The chest X-ray is the most frequently requested X-ray at the radiology department. A primary indication is to exclude/confirm lung pathology (including overfilling, pneumonia, pneumothorax). In addition, it provides some information on inserted lines and tubes (deep venous lines, tracheal tube, gastric tube), heart/vessels (cardiomegaly, aneurysm), the mediastinum (lymphadenopathy), the ribs/vertebrae and soft tissues (subcutaneous emphysema).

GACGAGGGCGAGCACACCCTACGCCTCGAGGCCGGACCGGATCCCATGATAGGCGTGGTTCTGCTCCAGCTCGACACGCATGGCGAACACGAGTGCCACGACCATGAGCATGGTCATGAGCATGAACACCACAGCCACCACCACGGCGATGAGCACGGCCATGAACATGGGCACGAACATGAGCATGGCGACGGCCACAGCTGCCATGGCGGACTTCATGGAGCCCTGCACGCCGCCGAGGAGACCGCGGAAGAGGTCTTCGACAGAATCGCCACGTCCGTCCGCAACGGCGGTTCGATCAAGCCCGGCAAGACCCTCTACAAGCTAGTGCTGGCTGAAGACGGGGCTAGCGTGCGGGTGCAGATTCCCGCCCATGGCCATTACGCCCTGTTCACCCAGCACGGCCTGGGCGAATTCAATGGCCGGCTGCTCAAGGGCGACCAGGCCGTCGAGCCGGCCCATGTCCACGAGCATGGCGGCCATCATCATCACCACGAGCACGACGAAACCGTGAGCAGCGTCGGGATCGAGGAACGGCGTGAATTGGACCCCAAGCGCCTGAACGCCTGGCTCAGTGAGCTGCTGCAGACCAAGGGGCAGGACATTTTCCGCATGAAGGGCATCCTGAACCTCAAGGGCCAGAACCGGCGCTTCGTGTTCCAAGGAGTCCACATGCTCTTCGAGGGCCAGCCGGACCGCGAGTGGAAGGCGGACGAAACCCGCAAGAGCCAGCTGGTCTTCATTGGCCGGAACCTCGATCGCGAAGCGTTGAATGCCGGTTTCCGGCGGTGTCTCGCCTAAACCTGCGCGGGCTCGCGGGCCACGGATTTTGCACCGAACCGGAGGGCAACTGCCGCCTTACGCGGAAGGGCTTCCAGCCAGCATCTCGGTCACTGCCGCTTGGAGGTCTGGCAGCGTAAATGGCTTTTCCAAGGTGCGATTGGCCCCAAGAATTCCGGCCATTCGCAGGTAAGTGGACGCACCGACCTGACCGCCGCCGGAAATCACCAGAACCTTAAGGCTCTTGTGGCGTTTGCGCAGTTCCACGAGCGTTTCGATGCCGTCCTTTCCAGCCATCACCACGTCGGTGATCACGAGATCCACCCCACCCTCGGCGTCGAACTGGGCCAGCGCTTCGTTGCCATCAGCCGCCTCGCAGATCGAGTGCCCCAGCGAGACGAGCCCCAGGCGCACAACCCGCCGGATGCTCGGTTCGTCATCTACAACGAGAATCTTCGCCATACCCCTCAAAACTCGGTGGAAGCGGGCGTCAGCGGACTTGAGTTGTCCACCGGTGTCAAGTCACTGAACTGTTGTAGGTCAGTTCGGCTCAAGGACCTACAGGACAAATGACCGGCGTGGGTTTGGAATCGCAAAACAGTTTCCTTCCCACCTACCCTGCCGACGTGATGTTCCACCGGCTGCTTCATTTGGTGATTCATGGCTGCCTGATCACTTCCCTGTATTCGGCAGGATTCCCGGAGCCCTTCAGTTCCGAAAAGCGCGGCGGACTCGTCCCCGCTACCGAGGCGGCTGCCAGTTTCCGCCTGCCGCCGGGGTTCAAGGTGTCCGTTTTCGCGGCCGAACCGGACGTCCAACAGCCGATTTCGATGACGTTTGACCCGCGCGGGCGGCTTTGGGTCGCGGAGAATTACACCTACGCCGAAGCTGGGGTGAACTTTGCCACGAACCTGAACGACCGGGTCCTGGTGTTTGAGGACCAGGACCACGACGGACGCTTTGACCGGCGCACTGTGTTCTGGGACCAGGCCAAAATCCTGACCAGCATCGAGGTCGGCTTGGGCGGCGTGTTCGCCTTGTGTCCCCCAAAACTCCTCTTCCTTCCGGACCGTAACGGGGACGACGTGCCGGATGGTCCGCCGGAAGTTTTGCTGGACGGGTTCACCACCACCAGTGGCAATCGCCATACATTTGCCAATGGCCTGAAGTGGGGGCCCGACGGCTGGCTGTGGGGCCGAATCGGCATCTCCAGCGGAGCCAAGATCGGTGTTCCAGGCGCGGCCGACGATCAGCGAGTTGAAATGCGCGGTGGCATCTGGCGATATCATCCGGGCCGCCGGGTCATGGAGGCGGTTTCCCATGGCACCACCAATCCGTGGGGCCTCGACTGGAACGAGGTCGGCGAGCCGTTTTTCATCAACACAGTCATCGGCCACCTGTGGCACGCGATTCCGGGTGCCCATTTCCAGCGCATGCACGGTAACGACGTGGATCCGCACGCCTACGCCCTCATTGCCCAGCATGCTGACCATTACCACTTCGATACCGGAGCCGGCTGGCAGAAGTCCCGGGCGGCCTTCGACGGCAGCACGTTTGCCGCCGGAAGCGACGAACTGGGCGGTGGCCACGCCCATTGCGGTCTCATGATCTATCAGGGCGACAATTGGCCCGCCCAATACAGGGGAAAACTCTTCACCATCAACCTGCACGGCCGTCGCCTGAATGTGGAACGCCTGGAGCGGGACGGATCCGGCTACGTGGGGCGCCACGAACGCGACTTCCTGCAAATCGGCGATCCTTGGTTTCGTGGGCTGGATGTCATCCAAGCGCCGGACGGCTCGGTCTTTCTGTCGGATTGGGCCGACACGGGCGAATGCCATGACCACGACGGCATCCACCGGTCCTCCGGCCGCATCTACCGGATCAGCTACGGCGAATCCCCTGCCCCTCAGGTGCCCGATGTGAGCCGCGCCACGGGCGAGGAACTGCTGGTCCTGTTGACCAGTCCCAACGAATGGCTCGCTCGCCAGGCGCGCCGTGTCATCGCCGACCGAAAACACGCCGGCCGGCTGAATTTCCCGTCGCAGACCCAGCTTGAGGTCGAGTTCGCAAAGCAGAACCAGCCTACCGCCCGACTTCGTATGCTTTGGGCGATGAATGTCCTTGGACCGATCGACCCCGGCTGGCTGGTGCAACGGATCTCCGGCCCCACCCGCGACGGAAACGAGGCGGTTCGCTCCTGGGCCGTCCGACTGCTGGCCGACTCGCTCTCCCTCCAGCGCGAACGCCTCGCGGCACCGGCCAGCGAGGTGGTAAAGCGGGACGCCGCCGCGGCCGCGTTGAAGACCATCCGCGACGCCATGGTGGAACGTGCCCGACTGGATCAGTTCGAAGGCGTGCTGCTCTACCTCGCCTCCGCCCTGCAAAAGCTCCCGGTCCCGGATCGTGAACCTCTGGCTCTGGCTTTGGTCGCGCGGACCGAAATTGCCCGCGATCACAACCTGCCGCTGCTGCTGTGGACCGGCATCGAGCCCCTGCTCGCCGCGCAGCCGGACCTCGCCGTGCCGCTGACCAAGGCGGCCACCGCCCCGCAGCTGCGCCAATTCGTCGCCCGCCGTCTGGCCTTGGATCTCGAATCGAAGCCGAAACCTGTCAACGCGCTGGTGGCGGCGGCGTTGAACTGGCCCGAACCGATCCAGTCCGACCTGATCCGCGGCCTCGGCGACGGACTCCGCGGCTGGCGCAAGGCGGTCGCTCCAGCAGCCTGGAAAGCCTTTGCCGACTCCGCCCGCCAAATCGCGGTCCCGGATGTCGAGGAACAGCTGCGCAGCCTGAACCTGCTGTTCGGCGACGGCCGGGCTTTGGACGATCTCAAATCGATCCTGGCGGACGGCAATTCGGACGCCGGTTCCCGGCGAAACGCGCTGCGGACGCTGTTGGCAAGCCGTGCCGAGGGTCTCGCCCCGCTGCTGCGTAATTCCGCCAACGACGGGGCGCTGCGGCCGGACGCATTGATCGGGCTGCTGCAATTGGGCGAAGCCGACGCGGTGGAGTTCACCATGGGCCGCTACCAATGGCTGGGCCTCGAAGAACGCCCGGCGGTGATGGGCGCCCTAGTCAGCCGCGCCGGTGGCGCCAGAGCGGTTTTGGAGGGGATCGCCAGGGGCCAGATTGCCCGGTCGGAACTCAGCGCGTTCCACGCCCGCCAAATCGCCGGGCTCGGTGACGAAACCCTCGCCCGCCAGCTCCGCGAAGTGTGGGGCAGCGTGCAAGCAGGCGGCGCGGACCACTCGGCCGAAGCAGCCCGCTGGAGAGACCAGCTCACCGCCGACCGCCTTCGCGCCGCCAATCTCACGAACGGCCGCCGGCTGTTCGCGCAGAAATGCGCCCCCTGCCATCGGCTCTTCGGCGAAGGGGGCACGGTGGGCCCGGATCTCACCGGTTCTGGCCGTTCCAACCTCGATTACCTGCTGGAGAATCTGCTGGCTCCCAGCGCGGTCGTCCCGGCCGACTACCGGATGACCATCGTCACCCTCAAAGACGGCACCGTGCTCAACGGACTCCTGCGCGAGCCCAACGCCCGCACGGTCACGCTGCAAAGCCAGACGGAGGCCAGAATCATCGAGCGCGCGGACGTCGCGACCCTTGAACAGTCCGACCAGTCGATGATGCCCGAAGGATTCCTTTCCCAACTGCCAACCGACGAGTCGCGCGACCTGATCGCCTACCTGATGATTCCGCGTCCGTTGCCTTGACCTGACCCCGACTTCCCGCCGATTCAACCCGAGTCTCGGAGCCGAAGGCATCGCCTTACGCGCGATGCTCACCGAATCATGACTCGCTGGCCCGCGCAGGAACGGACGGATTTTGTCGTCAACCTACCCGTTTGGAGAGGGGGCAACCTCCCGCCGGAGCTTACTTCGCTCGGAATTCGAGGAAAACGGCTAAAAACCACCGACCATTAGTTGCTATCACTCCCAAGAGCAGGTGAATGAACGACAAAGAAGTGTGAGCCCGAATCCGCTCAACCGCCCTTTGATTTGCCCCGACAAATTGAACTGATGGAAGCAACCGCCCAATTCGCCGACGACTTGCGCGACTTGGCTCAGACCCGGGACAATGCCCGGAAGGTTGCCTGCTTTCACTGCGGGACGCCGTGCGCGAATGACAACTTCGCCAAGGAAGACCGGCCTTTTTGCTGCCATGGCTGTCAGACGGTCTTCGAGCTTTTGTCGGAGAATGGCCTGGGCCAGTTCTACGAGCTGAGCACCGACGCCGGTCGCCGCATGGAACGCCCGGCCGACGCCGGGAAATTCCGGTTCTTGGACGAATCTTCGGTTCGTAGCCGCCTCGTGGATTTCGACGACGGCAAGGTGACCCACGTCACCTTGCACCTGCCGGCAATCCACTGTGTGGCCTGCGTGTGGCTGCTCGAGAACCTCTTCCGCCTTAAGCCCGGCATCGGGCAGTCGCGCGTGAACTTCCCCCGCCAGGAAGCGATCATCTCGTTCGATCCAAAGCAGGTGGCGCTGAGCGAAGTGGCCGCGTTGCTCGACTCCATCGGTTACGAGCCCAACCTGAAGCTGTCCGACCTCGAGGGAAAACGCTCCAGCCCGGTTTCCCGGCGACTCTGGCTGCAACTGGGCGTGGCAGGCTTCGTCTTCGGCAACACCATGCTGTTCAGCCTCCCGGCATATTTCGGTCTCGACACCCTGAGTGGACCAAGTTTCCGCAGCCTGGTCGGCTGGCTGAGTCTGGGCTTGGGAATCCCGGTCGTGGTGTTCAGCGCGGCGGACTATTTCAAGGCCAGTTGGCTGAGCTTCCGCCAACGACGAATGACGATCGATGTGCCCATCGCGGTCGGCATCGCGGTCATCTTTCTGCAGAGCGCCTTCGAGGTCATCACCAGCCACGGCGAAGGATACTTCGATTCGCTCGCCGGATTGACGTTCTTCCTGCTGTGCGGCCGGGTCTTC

When an X-ray is made, an X-ray beam leaves the X-ray tube, passes through the body and hits a phosphorus plate/detector. The whiteness (= density) depends on the amount of radiation passing through the tissue. The more X-rays are obstructed (absorbed or scattered) and do not reach the phosphorus plate/detector, the denser (= whiter) the image. Highly absorbent materials, such as metal, will be imaged as dense. Another example: X-rays travel more easily through air-filled lungs (black) than bone (white). The information received on the plate is converted into a digital image, in this case the chest X-ray.